Myth #1: Libertarians believe that each individual is an isolated, hermetically sealed atom, acting in a vacuum without influencing each other.
This is a common charge, but a highly puzzling one. In a lifetime of reading libertarian and classical-liberal literature, I have not come across a single theorist or writer who holds anything like this position.
The only possible exception is the fanatical Max Stirner, a mid-19th-century German individualist who, however, has had minimal influence upon libertarianism in his time and since. Moreover, Stirner’s explicit “might makes right” philosophy and his repudiation of all moral principles including individual rights as “spooks in the head,” scarcely qualifies him as a libertarian in any sense. Apart from Stirner, however, there is no body of opinion even remotely resembling this common indictment.
Libertarians are methodological and political individualists, to be sure. They believe that only individuals think, value, act, and choose. They believe that each individual has the right to own his own body, free of coercive interference. But no individualist denies that people are influencing each other all the time in their goals, values, pursuits, and occupations.
As F.A. Hayek pointed out in his notable article, “The Non Sequitur of the ‘Dependence Effect,'”  John Kenneth Galbraith’s assault upon free-market economics in his best-selling The Affluent Society rested on this proposition: economics assumes that every individual arrives at his scale of values totally on his own, without being subject to influence by anyone else. On the contrary, as Hayek replied, everyone knows that most people do not originate their own values, but are influenced to adopt them by other people.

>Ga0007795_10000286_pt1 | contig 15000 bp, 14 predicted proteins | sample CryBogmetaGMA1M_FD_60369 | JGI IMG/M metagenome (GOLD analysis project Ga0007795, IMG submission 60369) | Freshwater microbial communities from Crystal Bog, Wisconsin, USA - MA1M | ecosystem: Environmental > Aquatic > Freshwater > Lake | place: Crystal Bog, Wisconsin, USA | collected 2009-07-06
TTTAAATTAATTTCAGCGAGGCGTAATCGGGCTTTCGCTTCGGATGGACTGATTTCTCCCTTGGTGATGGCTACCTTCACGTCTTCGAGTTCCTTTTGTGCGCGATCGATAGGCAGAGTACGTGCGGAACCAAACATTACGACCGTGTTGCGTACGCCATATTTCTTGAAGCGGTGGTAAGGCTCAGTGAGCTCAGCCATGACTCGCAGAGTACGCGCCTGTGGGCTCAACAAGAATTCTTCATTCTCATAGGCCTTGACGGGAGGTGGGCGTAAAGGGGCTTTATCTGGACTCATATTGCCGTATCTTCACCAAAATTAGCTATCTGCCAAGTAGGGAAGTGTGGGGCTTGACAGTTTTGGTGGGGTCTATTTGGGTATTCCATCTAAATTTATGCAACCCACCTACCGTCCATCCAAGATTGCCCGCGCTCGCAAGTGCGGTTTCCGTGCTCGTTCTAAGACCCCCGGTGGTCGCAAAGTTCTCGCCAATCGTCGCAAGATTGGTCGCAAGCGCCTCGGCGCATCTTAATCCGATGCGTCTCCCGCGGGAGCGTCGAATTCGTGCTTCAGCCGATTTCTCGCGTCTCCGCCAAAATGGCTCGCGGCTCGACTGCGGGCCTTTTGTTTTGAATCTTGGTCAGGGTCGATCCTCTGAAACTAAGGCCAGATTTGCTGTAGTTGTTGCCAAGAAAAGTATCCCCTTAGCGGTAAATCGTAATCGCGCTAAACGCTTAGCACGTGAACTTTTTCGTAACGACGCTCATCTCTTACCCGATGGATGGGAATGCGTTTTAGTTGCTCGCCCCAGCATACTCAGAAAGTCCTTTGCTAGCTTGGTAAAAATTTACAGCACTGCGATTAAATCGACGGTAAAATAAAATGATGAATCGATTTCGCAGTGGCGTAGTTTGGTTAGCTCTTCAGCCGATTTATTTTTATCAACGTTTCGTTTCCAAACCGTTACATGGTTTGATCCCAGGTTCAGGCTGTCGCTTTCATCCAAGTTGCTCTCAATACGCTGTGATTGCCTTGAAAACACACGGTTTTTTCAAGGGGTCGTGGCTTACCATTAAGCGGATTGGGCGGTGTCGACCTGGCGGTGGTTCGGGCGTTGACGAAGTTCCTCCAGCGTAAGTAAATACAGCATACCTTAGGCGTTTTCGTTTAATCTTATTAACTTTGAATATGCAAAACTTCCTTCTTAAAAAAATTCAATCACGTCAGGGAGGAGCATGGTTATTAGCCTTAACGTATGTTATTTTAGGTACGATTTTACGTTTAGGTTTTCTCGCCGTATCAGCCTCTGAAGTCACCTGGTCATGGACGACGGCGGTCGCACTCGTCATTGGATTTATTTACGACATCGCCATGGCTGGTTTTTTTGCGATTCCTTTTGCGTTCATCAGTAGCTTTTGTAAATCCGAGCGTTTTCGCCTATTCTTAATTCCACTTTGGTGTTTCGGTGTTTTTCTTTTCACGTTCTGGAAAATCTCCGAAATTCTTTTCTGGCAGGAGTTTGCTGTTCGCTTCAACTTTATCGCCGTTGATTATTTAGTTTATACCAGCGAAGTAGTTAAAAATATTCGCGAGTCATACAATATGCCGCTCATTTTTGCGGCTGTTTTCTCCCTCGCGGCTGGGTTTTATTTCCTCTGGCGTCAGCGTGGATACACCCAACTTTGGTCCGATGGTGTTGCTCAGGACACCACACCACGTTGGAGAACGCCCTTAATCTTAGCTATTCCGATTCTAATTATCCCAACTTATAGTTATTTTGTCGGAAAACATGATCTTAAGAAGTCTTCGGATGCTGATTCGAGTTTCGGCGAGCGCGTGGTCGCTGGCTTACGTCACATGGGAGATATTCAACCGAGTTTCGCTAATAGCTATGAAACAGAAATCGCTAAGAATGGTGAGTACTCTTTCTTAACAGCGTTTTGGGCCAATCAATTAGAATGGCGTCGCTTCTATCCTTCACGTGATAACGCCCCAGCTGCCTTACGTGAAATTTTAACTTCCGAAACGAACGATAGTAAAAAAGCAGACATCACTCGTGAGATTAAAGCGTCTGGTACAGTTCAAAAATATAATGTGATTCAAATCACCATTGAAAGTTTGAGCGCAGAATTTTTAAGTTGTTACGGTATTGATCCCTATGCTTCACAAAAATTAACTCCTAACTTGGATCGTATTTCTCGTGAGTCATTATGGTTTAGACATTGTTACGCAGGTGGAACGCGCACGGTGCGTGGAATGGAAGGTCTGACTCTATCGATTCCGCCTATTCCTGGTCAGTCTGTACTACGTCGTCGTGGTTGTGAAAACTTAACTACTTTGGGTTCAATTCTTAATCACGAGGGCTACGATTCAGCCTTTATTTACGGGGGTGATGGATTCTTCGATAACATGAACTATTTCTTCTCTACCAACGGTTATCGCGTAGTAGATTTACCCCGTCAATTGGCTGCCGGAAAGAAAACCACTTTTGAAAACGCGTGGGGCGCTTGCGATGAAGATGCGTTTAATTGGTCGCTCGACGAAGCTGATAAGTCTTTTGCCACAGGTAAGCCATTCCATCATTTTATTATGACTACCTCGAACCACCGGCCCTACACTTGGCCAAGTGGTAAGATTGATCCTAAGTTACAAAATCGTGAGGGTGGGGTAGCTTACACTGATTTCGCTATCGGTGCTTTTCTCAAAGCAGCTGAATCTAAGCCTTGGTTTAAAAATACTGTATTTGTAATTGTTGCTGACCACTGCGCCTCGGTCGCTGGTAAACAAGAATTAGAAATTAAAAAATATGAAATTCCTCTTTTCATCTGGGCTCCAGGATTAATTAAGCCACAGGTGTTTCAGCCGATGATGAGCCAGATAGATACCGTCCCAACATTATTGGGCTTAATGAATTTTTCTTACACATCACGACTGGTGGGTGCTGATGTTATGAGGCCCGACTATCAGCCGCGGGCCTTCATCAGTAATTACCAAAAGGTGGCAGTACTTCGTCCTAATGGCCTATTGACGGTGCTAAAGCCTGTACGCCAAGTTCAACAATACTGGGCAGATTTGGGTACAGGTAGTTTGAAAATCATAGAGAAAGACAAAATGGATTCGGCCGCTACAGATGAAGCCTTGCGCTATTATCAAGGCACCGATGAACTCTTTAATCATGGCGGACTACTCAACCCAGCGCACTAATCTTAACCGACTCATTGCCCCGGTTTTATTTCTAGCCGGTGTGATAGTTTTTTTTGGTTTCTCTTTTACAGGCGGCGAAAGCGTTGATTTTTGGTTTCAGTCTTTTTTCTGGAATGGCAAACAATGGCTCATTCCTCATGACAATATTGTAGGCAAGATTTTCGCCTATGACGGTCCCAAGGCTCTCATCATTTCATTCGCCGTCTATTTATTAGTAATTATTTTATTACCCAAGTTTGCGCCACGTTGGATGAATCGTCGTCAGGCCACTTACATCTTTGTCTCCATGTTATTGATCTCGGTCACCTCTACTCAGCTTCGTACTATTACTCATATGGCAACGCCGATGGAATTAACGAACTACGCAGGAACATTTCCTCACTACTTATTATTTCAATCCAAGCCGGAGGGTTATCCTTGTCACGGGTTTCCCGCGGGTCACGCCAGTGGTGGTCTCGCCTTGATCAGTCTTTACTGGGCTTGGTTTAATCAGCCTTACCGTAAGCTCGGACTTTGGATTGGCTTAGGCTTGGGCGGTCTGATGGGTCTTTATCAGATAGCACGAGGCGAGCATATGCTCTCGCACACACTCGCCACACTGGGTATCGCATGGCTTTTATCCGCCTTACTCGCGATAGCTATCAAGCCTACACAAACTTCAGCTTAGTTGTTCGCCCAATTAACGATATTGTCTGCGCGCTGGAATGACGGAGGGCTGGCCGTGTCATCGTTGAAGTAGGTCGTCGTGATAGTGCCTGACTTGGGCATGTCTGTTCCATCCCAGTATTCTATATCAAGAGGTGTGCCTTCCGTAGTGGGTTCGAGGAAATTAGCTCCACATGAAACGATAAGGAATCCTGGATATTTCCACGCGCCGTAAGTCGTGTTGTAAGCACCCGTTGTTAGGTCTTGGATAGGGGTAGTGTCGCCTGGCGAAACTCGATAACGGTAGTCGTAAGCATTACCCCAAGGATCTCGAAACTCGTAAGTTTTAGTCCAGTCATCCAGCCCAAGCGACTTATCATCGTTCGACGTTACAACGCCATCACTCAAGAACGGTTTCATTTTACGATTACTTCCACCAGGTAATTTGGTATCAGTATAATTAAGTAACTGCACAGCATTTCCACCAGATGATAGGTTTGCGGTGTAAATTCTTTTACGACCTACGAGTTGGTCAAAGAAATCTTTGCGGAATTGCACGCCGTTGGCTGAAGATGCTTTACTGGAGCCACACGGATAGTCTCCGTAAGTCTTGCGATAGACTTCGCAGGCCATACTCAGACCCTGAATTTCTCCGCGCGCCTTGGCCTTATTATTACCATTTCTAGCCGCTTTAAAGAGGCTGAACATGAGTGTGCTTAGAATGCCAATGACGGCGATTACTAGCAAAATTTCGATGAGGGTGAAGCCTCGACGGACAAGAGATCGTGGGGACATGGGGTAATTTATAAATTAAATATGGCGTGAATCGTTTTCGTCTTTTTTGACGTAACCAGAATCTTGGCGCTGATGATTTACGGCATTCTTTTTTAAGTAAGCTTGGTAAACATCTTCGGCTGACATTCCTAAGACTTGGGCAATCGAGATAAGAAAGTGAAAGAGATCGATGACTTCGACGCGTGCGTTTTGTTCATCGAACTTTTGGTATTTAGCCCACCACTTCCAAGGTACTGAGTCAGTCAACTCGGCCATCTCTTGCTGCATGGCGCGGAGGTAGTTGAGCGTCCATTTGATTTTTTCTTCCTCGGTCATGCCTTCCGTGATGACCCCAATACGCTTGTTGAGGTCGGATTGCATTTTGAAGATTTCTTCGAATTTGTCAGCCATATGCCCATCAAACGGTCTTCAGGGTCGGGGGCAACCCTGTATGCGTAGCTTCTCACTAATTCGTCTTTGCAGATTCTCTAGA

No individualist or libertarian denies that people influence each other all the time, and surely there is nothing wrong with this inevitable process. What libertarians are opposed to is not voluntary persuasion, but the coercive imposition of values by the use of force and police power. Libertarians are in no way opposed to the voluntary cooperation and collaboration between individuals: only to the compulsory pseudo-“cooperation” imposed by the state.
– Murray N. Rothbard, Ph.D., Myth and Truth About Libertarianism
In this 45-minute interview, Jeff Schechtman of Who What Why? and Laurie Calhoun discuss many aspects and implications of the COVID-19 pandemic, including prospects for the future, drawing on observations and arguments made in Questioning the COVID Company Line:...